Confusion reigns in Spain as Renault (and Sauber) launch
Who’d have thought launching an F1 car could be so confusing? 45 minutes after Renault launched their “new” car, there is still confusion, with talk that the car unveiled by Robert Kubica, new recruit Vitaly Petrov and Eric Boullier isn’t actually the R30. At the very least, it is not a definitive version – the rear wing is last year’s and it seems that the front end of the car is also from the R29. Studio shots do suggest that this is the new car, with a smaller air intake above the driver’s head, but you have to look hard to try and find any differences between the R29 and the launch version of the R30. Although some are reporting that it is merely just a show car and the real one is hiding in the garage, what is most likely is that they’re hiding the wings, which could be something more radical – tech specialist Craig Scarborough reckons that they’re hiding “Brawn-influenced front suspension with a low steering rack”
The new yellow and black colour scheme was first applied to an F1 car in 2007 but only as a 30th anniversary publicity stunt, never appearing on track – it harks back. It was leaked earlier this week. Yellow and black is an iconic combination, appearing on the original Renault team’s cars, as well as on Minardis for many years and on the Benson and Hedges-sponsored Jordans. It is certainly striking and will definitely stand out on the grid this year, a vast improvement over the messy ING schemes.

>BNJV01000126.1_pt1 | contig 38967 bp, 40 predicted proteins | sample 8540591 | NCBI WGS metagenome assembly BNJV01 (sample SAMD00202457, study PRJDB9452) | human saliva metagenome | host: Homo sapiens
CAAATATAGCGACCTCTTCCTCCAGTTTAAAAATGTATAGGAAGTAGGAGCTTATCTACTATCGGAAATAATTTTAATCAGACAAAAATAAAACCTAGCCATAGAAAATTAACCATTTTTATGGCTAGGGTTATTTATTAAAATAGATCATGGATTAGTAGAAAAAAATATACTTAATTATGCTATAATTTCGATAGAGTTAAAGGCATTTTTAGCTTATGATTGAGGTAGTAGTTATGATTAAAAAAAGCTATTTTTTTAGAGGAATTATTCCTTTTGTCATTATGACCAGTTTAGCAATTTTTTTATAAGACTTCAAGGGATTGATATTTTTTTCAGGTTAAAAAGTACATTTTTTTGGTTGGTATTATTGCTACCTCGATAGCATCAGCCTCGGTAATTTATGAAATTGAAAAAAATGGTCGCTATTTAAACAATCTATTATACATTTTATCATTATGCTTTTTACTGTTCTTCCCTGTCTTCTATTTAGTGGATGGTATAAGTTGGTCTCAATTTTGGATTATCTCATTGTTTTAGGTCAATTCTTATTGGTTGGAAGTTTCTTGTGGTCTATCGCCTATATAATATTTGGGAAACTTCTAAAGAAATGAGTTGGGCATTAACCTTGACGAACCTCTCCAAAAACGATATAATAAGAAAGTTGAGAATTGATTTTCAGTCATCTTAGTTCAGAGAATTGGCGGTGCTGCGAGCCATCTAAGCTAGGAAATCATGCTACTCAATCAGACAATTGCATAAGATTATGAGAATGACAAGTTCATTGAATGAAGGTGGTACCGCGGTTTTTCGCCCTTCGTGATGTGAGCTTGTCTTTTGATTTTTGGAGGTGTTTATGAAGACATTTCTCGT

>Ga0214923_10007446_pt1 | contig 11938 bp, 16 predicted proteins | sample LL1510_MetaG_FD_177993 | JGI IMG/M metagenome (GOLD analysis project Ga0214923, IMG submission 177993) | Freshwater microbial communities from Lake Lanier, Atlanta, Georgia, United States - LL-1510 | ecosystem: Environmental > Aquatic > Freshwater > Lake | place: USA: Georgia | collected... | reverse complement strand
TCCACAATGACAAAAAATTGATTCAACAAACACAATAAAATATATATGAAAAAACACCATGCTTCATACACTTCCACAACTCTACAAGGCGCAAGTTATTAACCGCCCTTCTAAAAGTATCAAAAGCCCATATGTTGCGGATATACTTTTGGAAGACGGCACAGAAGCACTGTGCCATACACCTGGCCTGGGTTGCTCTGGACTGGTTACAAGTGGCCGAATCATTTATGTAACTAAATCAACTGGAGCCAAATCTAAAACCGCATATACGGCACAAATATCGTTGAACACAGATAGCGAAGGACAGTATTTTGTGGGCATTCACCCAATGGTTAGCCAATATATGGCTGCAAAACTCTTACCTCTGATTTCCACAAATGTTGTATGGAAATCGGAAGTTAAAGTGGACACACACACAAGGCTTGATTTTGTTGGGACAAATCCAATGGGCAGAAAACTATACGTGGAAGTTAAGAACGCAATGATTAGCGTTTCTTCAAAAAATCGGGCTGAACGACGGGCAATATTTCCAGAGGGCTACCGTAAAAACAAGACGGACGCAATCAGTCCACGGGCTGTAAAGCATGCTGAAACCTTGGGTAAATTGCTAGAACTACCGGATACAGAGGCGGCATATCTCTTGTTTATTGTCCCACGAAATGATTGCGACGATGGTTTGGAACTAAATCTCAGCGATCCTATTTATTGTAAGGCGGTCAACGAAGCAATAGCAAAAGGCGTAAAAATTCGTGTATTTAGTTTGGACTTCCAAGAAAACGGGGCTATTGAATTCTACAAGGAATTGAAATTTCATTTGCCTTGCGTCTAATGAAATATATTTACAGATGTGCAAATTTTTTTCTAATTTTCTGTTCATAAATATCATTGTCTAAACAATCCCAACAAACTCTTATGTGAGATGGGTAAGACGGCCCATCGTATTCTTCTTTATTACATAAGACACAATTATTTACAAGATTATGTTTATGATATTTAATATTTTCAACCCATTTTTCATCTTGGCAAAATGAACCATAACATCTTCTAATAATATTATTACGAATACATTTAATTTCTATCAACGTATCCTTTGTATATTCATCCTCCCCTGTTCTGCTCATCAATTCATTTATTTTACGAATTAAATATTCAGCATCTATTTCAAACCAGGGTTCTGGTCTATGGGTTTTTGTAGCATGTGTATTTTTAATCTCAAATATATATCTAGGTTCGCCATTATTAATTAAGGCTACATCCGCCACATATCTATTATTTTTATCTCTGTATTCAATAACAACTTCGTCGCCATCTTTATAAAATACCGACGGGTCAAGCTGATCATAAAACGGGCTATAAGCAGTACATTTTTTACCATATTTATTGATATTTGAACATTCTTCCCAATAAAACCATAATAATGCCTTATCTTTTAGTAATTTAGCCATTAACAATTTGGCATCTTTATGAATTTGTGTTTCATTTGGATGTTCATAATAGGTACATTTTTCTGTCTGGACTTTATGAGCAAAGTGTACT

As for Petrov, it is good to see him getting a shot. He may be pay driver (and one that’s bringing quite a lot of sponsorship, at that – 15m Euros is one quoted figure) but he’s a decent driver – 2nd in GP2 last year is nothing to sniff at. But the deal has clearly been done last minute – he didn’t even have his name on his overalls at the launch!
Also launching today in Valencia were BMW Sauber, with their new Ferrari-powered (!) C29. The car, with another high, wide nose and tidy overall package, featured no large sponsor stickers, with the livery being a simple scheme in the pattern of the BMW liveries but with black instead of blue. Kamui Kobayashi and Pedro de la Rosa appeared in completely blank white overalls. It is very reminiscent of Brawn last year, emerging from the remains of manufacturer team with no sponsors adorning the car. It is great to see – harking back to days before sponsorship arrived. As for the team, the whole mish-mash way it has come about, with Peter Sauber insisting that BMW will remain as part of the team name due to Concorde Agreement trouble, and a classic midfield team driver line-up, has already made it one of my favourite teams. I hope they can punch above their weight this year – with BMW funding the development of the car this year and the team’s past record, there’s no reason why they cannot.